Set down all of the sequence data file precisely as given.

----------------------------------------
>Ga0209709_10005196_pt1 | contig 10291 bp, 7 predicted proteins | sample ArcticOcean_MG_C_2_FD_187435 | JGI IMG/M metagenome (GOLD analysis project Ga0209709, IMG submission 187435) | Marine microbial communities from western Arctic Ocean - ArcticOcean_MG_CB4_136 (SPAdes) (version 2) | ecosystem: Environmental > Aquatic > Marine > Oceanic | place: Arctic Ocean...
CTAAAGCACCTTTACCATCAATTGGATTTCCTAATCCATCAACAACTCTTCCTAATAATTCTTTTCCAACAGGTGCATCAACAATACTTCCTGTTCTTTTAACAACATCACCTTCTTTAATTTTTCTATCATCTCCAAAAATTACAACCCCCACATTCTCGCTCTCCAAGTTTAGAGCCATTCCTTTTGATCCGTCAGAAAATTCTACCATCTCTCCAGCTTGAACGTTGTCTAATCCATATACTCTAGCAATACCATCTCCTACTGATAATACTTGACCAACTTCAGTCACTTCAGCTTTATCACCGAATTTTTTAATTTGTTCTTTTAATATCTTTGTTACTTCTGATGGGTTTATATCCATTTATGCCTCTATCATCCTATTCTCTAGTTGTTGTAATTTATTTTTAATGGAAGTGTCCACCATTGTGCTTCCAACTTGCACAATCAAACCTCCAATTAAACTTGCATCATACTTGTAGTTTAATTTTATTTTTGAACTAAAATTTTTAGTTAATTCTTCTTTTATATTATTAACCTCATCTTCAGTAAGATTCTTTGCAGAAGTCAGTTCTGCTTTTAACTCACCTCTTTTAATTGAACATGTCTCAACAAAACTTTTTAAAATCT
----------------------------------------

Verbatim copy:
>Ga0209709_10005196_pt1 | contig 10291 bp, 7 predicted proteins | sample ArcticOcean_MG_C_2_FD_187435 | JGI IMG/M metagenome (GOLD analysis project Ga0209709, IMG submission 187435) | Marine microbial communities from western Arctic Ocean - ArcticOcean_MG_CB4_136 (SPAdes) (version 2) | ecosystem: Environmental > Aquatic > Marine > Oceanic | place: Arctic Ocean...
CTAAAGCACCTTTACCATCAATTGGATTTCCTAATCCATCAACAACTCTTCCTAATAATTCTTTTCCAACAGGTGCATCAACAATACTTCCTGTTCTTTTAACAACATCACCTTCTTTAATTTTTCTATCATCTCCAAAAATTACAACCCCCACATTCTCGCTCTCCAAGTTTAGAGCCATTCCTTTTGATCCGTCAGAAAATTCTACCATCTCTCCAGCTTGAACGTTGTCTAATCCATATACTCTAGCAATACCATCTCCTACTGATAATACTTGACCAACTTCAGTCACTTCAGCTTTATCACCGAATTTTTTAATTTGTTCTTTTAATATCTTTGTTACTTCTGATGGGTTTATATCCATTTATGCCTCTATCATCCTATTCTCTAGTTGTTGTAATTTATTTTTAATGGAAGTGTCCACCATTGTGCTTCCAACTTGCACAATCAAACCTCCAATTAAACTTGCATCATACTTGTAGTTTAATTTTATTTTTGAACTAAAATTTTTAGTTAATTCTTCTTTTATATTATTAACCTCATCTTCAGTAAGATTCTTTGCAGAAGTCAGTTCTGCTTTTAACTCACCTCTTTTAATTGAACATGTCTCAACAAAACTTTTTAAAATCT